When To Consider COBRA Health Insurance Alternatives

Posted on: August 9th, 2011 by Cobra Insurance Guide

COBRA insurance is a great health care option for many, however it definitely isn’t always the most affordable or most strategic choice depending on your circumstances.  The following list outlines some reasons you may not want to sign up for COBRA insurance.

1.  You are in good health:  If you are in good health, you may be able to find a less costly health insurance alternative to COBRA without losing too much coverage.  Explore alternative plans and research different insurance options if you are relatively young and in good health.

2.  You are on a tight budget:  The fact is that COBRA insurance is very expensive for most families to keep and it is like there are more cost effective insurance plans out there.  Explore other options if you are on a tight budget.  You may have to accept a more strict health insurance plan but can save lots of money.

3.  You qualify for state or federal health insurance:  Always make sure to check to see if you qualify for any state or federal health insurance plans before enrolling in COBRA.  This could include plans for children and/or governmental health insurance plans for veterans and others.  These plans will be much more cost effective.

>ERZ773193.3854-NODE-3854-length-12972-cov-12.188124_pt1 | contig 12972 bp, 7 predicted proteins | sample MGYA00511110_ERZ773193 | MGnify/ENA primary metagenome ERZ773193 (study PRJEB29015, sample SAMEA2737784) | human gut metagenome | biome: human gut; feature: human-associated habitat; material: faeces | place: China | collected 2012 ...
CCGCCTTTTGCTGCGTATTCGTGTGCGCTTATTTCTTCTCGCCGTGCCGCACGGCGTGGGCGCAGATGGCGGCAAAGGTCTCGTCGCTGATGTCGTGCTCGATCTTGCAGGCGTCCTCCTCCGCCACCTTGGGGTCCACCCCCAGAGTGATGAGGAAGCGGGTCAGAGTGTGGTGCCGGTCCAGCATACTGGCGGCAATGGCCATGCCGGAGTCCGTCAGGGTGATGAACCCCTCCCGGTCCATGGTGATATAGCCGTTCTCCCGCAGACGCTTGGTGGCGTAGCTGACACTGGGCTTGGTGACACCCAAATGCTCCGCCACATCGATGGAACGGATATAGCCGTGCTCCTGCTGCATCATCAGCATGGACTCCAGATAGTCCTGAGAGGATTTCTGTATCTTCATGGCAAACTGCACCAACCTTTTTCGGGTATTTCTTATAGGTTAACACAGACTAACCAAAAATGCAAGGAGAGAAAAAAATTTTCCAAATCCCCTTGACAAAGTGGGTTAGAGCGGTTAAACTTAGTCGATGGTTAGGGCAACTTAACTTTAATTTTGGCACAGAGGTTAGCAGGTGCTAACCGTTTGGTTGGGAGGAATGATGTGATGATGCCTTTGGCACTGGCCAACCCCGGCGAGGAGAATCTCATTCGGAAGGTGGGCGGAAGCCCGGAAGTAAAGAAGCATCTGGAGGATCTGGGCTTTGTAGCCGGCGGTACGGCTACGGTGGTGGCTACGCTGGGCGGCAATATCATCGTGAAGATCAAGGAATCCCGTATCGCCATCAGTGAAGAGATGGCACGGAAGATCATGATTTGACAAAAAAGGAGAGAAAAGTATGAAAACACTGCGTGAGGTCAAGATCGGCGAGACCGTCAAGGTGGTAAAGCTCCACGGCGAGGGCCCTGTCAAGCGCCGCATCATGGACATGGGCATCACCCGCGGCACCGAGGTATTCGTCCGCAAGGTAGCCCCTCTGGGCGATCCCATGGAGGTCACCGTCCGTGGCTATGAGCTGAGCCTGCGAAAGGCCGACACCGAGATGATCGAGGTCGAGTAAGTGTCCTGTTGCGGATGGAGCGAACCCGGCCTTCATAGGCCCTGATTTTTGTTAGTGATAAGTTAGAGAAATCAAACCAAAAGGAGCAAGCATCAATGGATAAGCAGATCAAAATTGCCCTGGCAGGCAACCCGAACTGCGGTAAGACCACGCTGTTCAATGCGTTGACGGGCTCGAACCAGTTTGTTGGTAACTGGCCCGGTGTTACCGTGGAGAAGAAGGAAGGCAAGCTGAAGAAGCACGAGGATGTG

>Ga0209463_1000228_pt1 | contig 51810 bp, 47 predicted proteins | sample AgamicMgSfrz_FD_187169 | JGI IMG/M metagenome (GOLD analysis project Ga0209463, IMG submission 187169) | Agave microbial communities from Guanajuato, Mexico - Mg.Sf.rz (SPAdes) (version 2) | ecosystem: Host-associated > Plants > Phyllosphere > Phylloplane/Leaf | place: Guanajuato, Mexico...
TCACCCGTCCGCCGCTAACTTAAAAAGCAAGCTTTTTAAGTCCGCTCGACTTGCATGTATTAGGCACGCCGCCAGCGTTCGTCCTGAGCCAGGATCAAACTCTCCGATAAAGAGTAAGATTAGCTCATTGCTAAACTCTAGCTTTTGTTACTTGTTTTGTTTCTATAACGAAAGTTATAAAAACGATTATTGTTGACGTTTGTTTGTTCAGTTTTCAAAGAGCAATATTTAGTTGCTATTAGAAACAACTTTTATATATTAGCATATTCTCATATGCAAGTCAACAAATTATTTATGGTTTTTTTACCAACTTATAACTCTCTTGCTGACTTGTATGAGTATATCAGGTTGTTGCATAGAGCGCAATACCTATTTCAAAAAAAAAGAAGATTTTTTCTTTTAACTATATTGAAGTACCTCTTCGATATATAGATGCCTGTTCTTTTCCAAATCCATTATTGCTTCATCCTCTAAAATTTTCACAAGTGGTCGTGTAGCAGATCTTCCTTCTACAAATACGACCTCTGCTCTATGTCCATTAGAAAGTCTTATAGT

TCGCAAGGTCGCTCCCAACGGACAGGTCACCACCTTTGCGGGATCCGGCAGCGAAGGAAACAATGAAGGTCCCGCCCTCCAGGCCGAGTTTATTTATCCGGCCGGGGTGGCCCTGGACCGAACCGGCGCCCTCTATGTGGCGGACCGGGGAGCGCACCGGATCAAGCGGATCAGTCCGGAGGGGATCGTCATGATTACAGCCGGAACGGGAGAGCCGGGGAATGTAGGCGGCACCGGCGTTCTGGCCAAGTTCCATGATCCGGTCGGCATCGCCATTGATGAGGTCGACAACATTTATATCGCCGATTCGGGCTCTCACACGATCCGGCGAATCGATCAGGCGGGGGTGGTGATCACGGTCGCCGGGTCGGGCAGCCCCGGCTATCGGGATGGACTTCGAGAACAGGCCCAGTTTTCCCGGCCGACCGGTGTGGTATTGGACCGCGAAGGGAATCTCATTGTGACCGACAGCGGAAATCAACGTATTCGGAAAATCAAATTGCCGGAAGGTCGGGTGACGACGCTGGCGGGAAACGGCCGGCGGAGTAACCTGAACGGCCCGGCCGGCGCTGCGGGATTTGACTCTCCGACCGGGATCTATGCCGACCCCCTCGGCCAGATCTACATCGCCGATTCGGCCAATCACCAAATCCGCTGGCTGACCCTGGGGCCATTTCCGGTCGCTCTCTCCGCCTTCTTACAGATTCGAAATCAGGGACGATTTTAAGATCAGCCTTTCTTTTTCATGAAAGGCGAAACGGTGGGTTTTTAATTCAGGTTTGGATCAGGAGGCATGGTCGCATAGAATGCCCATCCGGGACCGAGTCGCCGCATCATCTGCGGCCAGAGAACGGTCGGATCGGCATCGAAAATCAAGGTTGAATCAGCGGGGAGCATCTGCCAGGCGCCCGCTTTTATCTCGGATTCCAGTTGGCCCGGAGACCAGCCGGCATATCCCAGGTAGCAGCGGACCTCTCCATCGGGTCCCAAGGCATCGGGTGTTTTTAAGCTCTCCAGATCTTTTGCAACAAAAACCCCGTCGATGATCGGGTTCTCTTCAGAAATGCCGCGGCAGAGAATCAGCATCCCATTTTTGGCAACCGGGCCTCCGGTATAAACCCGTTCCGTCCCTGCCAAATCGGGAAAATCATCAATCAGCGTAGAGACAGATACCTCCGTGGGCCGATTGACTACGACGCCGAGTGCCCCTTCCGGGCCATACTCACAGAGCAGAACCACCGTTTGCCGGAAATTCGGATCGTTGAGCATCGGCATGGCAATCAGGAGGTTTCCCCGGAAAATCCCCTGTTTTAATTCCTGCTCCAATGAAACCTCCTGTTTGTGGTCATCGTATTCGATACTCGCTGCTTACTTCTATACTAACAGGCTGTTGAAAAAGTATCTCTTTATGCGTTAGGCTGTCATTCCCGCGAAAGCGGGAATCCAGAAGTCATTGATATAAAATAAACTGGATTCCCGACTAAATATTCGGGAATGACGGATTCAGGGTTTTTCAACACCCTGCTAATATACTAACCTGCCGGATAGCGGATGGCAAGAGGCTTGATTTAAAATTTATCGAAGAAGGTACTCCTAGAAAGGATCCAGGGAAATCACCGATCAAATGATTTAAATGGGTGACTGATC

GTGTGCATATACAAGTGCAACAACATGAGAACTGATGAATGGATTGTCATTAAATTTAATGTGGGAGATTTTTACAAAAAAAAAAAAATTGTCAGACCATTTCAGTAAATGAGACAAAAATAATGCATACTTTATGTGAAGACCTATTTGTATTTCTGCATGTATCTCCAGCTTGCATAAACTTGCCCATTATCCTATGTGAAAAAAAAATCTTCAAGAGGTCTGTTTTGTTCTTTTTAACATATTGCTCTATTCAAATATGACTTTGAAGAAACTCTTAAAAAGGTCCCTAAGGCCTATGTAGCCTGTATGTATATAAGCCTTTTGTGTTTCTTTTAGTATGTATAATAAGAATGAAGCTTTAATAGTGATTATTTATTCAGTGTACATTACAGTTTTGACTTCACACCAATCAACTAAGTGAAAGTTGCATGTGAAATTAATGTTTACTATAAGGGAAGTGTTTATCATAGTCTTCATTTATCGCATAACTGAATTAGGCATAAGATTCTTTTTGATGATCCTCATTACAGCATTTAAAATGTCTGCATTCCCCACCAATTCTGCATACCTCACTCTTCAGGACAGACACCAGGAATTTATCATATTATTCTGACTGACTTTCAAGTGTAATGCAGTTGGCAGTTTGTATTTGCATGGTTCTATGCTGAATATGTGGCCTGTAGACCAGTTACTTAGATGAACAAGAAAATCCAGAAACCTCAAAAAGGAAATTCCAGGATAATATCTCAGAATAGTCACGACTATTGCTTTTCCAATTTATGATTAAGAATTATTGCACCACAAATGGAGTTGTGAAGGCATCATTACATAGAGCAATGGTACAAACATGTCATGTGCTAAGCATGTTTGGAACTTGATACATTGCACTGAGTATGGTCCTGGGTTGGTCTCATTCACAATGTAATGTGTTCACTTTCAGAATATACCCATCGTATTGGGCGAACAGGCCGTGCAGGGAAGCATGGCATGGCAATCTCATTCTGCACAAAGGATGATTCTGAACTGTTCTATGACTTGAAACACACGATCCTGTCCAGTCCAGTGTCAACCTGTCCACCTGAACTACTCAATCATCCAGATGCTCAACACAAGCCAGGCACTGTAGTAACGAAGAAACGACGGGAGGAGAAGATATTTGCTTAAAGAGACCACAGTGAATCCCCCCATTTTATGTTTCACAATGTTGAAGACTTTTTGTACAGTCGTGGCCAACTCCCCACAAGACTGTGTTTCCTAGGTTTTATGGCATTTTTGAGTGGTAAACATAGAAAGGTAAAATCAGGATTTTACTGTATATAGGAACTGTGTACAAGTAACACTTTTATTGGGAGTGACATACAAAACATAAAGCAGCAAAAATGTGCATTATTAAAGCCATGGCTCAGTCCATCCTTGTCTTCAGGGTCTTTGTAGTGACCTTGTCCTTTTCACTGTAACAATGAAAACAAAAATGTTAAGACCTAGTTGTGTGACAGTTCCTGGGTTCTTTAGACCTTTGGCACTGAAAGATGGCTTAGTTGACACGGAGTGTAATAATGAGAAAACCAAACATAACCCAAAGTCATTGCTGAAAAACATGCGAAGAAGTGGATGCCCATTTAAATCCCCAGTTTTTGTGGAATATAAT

4.  You qualify for Medicare:  If you can sign up for Medicare, it is a much cheaper option to COBRA health insurance.  You can still sign up for COBRA insurance to be  a secondary plan but it will come at a high cost.

5.  You believe you will have another job with insurance soon:  If you believe you will be employed soon, especially within 60 days, you may be able to wait.  COBRA insurance can be retro-activated 60 days past the last day of your coverage, which means if you have any medical emergencies during that time, you can just sign up for COBRA and be covered.


How to Qualify for 36 Months of COBRA Insurance

Posted on: July 22nd, 2011 by Cobra Insurance Guide

DoctorAlthough for most people COBRA insurance coverage will only last 18 months, there  are some situations where COBRA health insurance can actually extend beyond the typical 18 months.  Knowing what these circumstances are can save you and your family from having to switch insurers or experiencing a lapse in health insurance coverage.

1.  A Second Qualifying Event:  Under the federal COBRA insurance laws, there are certain events, known as a Secondary Qualifying Event” that will extend COBRA insurance coverage for an additional 18 months to 36 months in total.  The downside to this law is that it almost only extends to dependents and spouses and not to the former employee.  If the formerly covered employee becomes entitled to Medicare, becomes divorced or separated from a spouse covered on the COBRA plan, or the formerly covered employee dies, their dependents/spouses are able to have health insurance under COBRA insurance plans.  Also if a dependent child covered under COBRA loses their dependent status, they can qualify for an additional 18 months of COBRA health insurance coverage.

2.  State Sponsored COBRA Insurance:  Many states offer their own COBRA insurance programs normally known as mini COBRA plans.  In some states, these plans offer an additional 18 months of coverage to eligible state recipients and their dependents.  Learn if your state offers state sponsored COBRA insurance here.

As always, before you decide to extend your COBRA insurance coverage for an additional 18 months you should always consider alternatives to make sure you have the right coverage at the right price.